Next, I clicked on + Create App…. and selected ‘My Meeting Notes’ as the name of my application.




I then clicked on the Data Browser tab and selected + New Class. I named my class ‘MeetingNotes1’.

 

I clicked on +Col and added two columns of datatype string, one called ‘MeetingType’, and another called ‘MeetingDiscussion’.  I also added several rows of meeting related data.



 

After setting up my data class and columns on Parse, I entered ‘MeetingNotes1’ as my BackendClassName on my ParseProvider1 component in the IDE. Next, I selected ‘Storage’ as my BaaS BackendService and ‘ParseProvider1’ as my BaaS provider.


                                            BaaS components

In order to display data, I also added an in-memory data table component and JSON response component to my form. The response component moves data from the JSON response into columns in the data table. 

 

Step 3: Visually Bind Data to User Interface Elements

The LiveBindings Designer in Appmethod makes it really easy to visually connect data sources to user interface elements. I bound the ListView Item.Text and Item.Detail properties into my data table by dragging lines between both end points. I also bound the ListView1 Sync property into the * field in my data table to keep the data synchronized as the user navigates between their master/detail views.

LiveBindings Designer showing UI components connected to Parse data storage


With Appmethod, you can see and scroll through live data at design time by right-clicking on the BackendQuery1 component to execute the query.



Step 4: Write C++ Code for Querying Existing Data and Navigating the UI

Once you have finished building the part of the application responsible for querying Parse’s data collection for existing data and the UI for displaying the data, the C++ code should look like this:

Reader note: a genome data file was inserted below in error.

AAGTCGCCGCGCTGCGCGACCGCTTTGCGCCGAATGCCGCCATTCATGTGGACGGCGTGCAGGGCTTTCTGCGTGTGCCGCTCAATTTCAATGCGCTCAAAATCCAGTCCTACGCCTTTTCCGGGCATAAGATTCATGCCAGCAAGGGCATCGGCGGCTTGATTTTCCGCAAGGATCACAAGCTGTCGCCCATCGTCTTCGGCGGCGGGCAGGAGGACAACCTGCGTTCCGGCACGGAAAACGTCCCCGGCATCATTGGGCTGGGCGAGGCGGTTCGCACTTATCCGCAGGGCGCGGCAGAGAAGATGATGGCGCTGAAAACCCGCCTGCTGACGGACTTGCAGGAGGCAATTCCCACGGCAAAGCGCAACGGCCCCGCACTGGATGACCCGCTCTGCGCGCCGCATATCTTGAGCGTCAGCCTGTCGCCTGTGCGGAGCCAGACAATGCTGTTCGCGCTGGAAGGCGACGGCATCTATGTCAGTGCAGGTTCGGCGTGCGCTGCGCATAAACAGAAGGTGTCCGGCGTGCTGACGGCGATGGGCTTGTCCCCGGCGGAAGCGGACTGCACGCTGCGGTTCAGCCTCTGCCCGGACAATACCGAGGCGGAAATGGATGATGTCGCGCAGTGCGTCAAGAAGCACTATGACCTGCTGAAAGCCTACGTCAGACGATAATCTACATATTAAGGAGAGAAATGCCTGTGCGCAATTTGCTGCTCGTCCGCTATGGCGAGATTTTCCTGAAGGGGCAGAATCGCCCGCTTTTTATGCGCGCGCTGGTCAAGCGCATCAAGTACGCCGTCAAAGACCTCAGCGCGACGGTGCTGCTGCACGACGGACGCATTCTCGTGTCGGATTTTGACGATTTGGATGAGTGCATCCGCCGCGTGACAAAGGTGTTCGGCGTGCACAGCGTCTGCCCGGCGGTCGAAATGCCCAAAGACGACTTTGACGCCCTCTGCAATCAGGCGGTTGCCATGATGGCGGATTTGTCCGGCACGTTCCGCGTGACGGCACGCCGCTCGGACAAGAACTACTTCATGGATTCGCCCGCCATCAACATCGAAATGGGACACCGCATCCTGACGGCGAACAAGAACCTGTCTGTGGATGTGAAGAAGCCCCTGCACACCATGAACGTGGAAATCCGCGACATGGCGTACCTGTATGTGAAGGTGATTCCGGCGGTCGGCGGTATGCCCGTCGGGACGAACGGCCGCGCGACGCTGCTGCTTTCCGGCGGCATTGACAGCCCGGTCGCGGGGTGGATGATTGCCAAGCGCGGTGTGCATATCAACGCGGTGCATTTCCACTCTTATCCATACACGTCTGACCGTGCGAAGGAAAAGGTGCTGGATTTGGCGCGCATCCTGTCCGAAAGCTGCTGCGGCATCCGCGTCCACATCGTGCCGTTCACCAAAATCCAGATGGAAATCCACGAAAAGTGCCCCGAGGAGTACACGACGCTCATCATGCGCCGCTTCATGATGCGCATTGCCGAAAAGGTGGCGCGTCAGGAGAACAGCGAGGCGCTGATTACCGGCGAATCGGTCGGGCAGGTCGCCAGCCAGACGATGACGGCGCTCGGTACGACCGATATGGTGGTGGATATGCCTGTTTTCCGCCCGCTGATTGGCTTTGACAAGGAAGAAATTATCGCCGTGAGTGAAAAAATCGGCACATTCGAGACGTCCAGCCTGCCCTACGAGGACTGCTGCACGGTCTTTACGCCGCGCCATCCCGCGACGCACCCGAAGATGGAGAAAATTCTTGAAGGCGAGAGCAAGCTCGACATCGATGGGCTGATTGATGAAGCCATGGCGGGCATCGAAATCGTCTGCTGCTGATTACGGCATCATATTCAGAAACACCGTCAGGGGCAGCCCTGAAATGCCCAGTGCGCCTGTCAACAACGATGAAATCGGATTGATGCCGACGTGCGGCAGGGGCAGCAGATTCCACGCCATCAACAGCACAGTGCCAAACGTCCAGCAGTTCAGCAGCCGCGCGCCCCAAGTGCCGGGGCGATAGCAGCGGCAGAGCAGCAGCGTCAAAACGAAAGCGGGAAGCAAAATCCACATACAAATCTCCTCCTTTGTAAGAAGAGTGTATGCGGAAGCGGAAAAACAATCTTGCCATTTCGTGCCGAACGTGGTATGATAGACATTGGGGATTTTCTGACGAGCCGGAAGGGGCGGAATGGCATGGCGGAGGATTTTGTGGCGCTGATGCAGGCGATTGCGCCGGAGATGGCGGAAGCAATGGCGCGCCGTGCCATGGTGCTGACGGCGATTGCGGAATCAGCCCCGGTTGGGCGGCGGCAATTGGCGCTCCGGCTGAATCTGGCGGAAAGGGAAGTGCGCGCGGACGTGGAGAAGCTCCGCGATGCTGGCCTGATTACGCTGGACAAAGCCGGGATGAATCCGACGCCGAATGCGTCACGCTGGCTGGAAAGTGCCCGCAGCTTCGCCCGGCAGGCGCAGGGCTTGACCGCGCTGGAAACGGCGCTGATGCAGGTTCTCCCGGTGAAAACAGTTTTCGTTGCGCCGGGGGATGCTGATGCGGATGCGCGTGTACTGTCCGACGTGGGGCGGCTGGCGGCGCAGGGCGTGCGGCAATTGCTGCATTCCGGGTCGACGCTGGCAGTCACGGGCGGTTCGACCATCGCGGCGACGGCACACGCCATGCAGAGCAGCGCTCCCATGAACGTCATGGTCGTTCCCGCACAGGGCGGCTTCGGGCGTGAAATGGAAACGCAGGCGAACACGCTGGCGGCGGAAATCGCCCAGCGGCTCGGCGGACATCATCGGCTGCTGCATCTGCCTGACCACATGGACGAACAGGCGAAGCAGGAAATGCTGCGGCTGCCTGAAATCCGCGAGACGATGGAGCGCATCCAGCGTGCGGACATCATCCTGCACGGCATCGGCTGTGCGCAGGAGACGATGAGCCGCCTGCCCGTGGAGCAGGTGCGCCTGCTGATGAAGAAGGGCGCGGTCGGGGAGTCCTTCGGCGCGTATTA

Step 5: Write C++ Code for Adding a New Meeting Record

Besides consuming existing data that I entered via Parse’s web interface, I also wanted to be able to add new meeting notes to my Parse data storage using my mobile application. On the Add tab, I added an Edit control for entering the meeting title and a Memo for adding the meeting notes.

Most components (including visual and non-visual components) have a set of events predefined, such on-click, on-change etc.

 
 

For the Save button, I set up the following on-click event:



Step 6: Select Target Platforms and Build

With Appmethod, you can target iOS, Android, Windows and Mac all from the same codebase.

In the Project Manager, you can select your Target platform by double-clicking on it. To build the application for the selected target, you just need to hit Run in the IDE.


Inside the IDE, you can also easily toggle between numerous iOS and Android devices to see what your application is going to look like on a specific form factor.



And there you have it – an app using Parse’s backend storage in just a few short steps! Below are some screenshots of the app in action, running on an iPod Touch with iOS 7, Nexus 4 phone with Android Kit Kat and Windows Desktop.

       
   

Step 7: Try It For Yourself

If you’re ready to build an app with Parse support, drop by www.appmethod.com to download the free edition of Appmethod. With our new free version of Appmethod, you can build Android phone apps for free.

To learn more about Appmethod, visit http://www.appmethod.com or follow us on Twitter @Appmethod.

 

Tags: Mobile UI iOS Android C++ BaaS Parse